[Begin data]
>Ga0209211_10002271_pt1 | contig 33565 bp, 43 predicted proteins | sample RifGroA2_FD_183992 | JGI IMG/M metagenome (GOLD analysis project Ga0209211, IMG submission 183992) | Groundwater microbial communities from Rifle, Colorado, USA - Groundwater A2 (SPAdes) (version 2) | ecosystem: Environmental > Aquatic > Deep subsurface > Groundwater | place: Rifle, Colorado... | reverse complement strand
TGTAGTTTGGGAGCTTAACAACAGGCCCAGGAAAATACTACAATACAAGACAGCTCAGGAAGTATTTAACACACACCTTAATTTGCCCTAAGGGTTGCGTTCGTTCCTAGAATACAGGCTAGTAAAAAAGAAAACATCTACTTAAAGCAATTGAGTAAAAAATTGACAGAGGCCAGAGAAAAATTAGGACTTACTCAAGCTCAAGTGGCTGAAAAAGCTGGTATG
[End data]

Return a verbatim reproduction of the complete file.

>Ga0209211_10002271_pt1 | contig 33565 bp, 43 predicted proteins | sample RifGroA2_FD_183992 | JGI IMG/M metagenome (GOLD analysis project Ga0209211, IMG submission 183992) | Groundwater microbial communities from Rifle, Colorado, USA - Groundwater A2 (SPAdes) (version 2) | ecosystem: Environmental > Aquatic > Deep subsurface > Groundwater | place: Rifle, Colorado... | reverse complement strand
TGTAGTTTGGGAGCTTAACAACAGGCCCAGGAAAATACTACAATACAAGACAGCTCAGGAAGTATTTAACACACACCTTAATTTGCCCTAAGGGTTGCGTTCGTTCCTAGAATACAGGCTAGTAAAAAAGAAAACATCTACTTAAAGCAATTGAGTAAAAAATTGACAGAGGCCAGAGAAAAATTAGGACTTACTCAAGCTCAAGTGGCTGAAAAAGCTGGTATG